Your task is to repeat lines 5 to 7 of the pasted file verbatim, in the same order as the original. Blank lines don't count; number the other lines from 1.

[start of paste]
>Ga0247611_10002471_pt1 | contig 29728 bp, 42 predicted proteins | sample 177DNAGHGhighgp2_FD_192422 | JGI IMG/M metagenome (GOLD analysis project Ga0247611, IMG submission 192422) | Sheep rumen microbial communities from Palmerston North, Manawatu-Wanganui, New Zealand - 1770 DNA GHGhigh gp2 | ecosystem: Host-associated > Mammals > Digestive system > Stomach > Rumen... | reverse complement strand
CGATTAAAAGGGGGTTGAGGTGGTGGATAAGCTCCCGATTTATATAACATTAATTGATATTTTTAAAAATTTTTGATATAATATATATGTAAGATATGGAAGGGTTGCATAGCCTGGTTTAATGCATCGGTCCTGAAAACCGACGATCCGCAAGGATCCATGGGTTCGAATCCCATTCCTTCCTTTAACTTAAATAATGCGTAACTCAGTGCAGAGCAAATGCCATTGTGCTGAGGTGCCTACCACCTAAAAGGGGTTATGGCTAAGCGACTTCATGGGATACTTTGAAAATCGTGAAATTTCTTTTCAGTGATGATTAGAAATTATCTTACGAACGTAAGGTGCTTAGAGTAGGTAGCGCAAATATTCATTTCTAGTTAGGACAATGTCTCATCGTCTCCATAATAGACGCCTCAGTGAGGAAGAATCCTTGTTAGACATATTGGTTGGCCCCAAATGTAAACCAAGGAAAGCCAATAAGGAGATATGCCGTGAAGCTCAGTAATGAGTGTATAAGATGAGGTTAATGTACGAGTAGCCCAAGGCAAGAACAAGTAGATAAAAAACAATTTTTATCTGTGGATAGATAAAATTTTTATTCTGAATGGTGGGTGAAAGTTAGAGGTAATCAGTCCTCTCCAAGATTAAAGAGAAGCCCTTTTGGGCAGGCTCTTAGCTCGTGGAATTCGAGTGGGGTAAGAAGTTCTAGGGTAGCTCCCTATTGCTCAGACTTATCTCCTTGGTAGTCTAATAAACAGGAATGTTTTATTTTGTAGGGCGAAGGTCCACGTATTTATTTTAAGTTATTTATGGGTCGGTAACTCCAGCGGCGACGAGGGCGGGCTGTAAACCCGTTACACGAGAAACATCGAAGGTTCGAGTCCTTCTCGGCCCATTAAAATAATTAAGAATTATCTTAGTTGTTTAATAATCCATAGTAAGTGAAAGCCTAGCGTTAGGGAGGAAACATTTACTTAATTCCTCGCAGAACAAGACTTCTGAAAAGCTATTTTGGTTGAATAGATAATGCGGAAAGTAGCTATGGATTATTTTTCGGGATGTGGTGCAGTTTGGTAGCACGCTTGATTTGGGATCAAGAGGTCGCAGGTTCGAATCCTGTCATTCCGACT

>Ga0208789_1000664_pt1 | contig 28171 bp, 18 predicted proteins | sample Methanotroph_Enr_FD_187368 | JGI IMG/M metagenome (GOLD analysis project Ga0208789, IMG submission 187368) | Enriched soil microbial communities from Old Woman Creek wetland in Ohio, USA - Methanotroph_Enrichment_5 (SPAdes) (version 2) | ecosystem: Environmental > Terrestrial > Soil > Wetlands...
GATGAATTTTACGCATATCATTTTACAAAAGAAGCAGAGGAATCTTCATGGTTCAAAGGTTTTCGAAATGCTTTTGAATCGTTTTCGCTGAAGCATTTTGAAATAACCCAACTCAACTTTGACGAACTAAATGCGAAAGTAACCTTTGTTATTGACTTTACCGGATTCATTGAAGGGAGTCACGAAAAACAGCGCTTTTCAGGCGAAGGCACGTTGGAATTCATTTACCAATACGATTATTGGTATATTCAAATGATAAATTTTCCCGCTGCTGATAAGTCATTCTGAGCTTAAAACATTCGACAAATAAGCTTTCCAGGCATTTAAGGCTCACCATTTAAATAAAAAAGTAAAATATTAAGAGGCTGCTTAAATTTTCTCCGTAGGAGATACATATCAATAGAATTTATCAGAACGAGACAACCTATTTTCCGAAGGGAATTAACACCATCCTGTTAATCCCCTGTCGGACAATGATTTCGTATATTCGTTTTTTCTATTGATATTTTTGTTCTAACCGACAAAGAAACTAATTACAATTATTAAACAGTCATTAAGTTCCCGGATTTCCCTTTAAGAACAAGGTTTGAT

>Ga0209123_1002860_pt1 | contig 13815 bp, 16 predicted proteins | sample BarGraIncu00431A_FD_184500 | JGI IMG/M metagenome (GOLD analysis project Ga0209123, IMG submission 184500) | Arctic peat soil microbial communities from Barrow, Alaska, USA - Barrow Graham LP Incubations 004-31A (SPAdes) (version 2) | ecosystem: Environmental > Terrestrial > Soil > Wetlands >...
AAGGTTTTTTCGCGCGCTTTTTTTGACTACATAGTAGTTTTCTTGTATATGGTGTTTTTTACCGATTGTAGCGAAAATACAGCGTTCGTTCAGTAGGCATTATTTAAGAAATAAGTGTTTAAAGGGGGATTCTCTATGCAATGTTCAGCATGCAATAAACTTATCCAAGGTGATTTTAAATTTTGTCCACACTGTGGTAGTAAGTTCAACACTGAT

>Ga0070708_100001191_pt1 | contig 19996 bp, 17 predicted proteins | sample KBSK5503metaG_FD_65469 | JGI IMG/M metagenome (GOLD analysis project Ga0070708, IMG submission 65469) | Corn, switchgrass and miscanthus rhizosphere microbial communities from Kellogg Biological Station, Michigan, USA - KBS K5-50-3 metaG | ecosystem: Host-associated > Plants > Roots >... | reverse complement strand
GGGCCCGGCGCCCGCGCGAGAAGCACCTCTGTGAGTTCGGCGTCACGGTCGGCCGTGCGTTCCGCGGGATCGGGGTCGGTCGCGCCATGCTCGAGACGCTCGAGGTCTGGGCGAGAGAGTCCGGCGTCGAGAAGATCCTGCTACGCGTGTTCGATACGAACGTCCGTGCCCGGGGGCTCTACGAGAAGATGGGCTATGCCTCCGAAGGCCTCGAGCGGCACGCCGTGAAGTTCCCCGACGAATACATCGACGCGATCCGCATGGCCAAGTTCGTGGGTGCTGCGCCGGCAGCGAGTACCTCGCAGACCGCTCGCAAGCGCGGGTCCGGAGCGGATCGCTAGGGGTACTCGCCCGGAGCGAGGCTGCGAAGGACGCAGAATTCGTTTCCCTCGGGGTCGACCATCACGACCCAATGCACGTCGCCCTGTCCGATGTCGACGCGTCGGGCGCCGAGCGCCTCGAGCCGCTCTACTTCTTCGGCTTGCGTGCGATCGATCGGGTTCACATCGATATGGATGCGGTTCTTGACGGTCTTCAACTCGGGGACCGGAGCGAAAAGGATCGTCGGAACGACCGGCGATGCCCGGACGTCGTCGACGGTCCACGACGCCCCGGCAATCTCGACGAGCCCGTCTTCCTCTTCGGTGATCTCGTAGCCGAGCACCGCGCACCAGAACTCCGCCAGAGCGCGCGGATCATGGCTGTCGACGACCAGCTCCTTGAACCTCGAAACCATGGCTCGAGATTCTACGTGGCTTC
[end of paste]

>Ga0209123_1002860_pt1 | contig 13815 bp, 16 predicted proteins | sample BarGraIncu00431A_FD_184500 | JGI IMG/M metagenome (GOLD analysis project Ga0209123, IMG submission 184500) | Arctic peat soil microbial communities from Barrow, Alaska, USA - Barrow Graham LP Incubations 004-31A (SPAdes) (version 2) | ecosystem: Environmental > Terrestrial > Soil > Wetlands >...
AAGGTTTTTTCGCGCGCTTTTTTTGACTACATAGTAGTTTTCTTGTATATGGTGTTTTTTACCGATTGTAGCGAAAATACAGCGTTCGTTCAGTAGGCATTATTTAAGAAATAAGTGTTTAAAGGGGGATTCTCTATGCAATGTTCAGCATGCAATAAACTTATCCAAGGTGATTTTAAATTTTGTCCACACTGTGGTAGTAAGTTCAACACTGAT

>Ga0070708_100001191_pt1 | contig 19996 bp, 17 predicted proteins | sample KBSK5503metaG_FD_65469 | JGI IMG/M metagenome (GOLD analysis project Ga0070708, IMG submission 65469) | Corn, switchgrass and miscanthus rhizosphere microbial communities from Kellogg Biological Station, Michigan, USA - KBS K5-50-3 metaG | ecosystem: Host-associated > Plants > Roots >... | reverse complement strand